The Doll

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It Is Alive

It Is Alive!

The next ten or so days were normal for our household; everyone enjoyed everyone else’s attention and our personalities meshed really well … except Chrissie, but that was normal, too. Don’t get me wrong, it wasn’t like Chrissie was abnormal in the conventional ways. She wasn’t retarded or on the Autism spectrum. She was just a brat! Self centered, self interested, unsympathetic to anyone or anything, demanding, manipulative. A brat! Because Mom never saw her do anything bad, meaning she couldn’t bring herself to believe anything bad about the kid, it was up to the rest of us to correct her so she retaliated. “You’re not my mother!” was a common phrase heard in our house whenever anyone had to correct Chrissie. She’d take the fun out of family game night by being a sore loser. She threw tantrums when she lost a game.

I remember one winter day when she was four, Robert and I had had enough of her complaining about how unfair we were with the sled. We gave her the sled and took her to the highest hill around the house and shoved her off. She got scared of the speed and when she hit the berm at the bottom of the hill she spilled over into the hard packed snow. We rushed down the hill and buried her! We left her there, kicking and screaming and using up all her oxygen … as soon as she got quiet we dug her out. She hadn’t passed out but she sucked in a huge lungful of the cold air and then spent ten minutes coughing because the air was too cold.

“I’m telling Mommy!” She screamed and ran up the hill to the house.

I didn’t worry because I knew Mom would believe me that we dug her out immediately that the berm fell on her. And she did. Robert and I never got in trouble for that.

After a while, the feeling that I was being constantly watched in our room began to feel malevolent. I’d turn to look at that ugly doll with its burned out looking eyes and swear it was smiling evilly right at me.

Then I would hear tiny feet walking around the room at night. I took to sleeping with a flashlight and if I woke up and heart footsteps I’d roll over quickly and hit the floor with the light but I never caught it.

I began watching, very carefully, the position of the doll in its box. I swear it was moving. One day when Chrissie wasn’t in the room I took a highlighter and marked where one of the hands could be seen in the box. The next morning, I saw the hand was not in the same position and I’d swear those burned out eyes were looking at me and the doll wasn’t smiling.

When Chrissie walked in she opened her mouth to bitch about me being on her side of the room until she saw the horror on my face.

“What’s your damage?” She asked softly.

“This thing moves in the box.” I whispered.

“Probably because I take it down almost every day. I really want to play with it, but I know the value of it depends on my not playing with it. I don’t think I can con Daddy into buying me another.”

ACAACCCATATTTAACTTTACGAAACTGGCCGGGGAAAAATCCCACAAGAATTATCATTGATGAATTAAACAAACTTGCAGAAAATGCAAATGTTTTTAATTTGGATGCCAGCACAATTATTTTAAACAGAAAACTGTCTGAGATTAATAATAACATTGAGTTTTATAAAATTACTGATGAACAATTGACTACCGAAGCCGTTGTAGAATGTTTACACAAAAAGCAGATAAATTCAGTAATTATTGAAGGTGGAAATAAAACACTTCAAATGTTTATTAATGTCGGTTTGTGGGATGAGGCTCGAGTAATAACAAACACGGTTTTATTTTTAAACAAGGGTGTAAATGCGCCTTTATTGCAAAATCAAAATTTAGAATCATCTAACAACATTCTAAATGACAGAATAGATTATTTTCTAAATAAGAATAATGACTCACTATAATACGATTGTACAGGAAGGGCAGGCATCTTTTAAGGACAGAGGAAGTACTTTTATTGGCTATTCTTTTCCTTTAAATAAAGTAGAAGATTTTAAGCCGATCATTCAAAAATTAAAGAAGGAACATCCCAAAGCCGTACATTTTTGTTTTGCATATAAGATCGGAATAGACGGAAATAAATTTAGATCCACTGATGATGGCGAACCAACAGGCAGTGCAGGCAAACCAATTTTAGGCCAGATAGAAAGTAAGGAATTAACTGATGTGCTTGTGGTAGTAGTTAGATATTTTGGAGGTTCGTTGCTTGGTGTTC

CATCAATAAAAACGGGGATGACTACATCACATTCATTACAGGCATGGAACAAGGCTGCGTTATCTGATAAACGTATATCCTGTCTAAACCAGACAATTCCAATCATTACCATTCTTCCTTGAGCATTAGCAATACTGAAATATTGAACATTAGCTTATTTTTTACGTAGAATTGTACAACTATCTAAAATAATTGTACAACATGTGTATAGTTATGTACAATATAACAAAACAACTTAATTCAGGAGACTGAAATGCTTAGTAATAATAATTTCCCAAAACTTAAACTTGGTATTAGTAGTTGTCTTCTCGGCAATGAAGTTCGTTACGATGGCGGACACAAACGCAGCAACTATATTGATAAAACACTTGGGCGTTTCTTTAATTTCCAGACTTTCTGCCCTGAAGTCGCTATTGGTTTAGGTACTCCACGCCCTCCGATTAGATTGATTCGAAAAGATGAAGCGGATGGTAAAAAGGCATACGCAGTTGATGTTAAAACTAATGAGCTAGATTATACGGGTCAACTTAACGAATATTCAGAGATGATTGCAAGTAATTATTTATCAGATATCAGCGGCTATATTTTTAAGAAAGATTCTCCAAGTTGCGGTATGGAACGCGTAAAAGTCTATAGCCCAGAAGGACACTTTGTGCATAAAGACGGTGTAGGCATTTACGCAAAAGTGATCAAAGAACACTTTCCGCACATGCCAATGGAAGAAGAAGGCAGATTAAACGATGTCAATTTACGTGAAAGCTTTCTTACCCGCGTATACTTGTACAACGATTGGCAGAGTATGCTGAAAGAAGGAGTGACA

“If this thing moves again … I’m taking it down to the furnace and burn it.” I told her.

“Don’t be silly, it’s a doll, a plastic doll, it can’t move.” But she didn’t sound convinced.

“You did the ritual, Chrissie. You told me these things are individually made by witches.”

Chrissie looked scared now, too. “When did I do the ritual?”

“The last Thursday when we had the bad storm.”

She began to tear up. “I don’t remember that. Mom gave me the sleeping pill because storms scare me and I can’t sleep.”

That’s when I knew the sympathy was bullshit. Storms didn’t scare Chrissie, she loved them. She’d be on the catwalk at the top of the house if we didn’t have the door locked.

I shoved her away. “Don’t patronize me you little Imp!

All she did was laugh at me as I stormed across the room and got ready for school.

Two weeks later, as we were getting up, I heard a loud scream from the younger twins’ room. I rushed across the hall and Fred was sitting on the floor with his rat cage in his lap bawling his eyes out. Whiskers was lying on his side at the bottom of the cage with his head turned all the way back. Rats can’t do that. He was dead.

“MOM!” I yelled, “Something has killed Whiskers.” I yelled up the hall. Teddy was trying to comfort his twin brother but he was crying, too.

I stormed back into my room and up to that damned doll and tore the box open. There was red staining the lips and chin of the doll and I swear it wasn’t there before. I couldn’t wipe it off.

“Hey! Now you’ve ruined it!” Chrissie shrieked at me. I turned to her and shoved the damned thing into her face; I actually knocked her back with the force of the blow.

“This damned thing just killed Fred’s pet, Chrissie and it’s your fault.”

“Is that why he’s screaming like a baby? Over a dead rodent?” Was all she would respond.

“I hope the next thing this doll kills is you, bitch.” I hissed at her and threw the doll on the floor.

There was no school for the youngest twins that day and Mom and Dad let me stay home too because Fred wouldn’t let go of me. Cat gave us food but we didn’t leave Fred’s room all day. After Dad came home from work that night, we had a funeral for Whiskers. As rats go he was a great pet. Never bit anyone and we all enjoyed the way he played with us. Rats are actually pretty intelligent for animals. We’d all miss him, except Chrissie, of course, who wouldn’t even come to the funeral. Mom, always making excuses, said she was too upset but I knew she wasn’t upset at all. She hated Whiskers.

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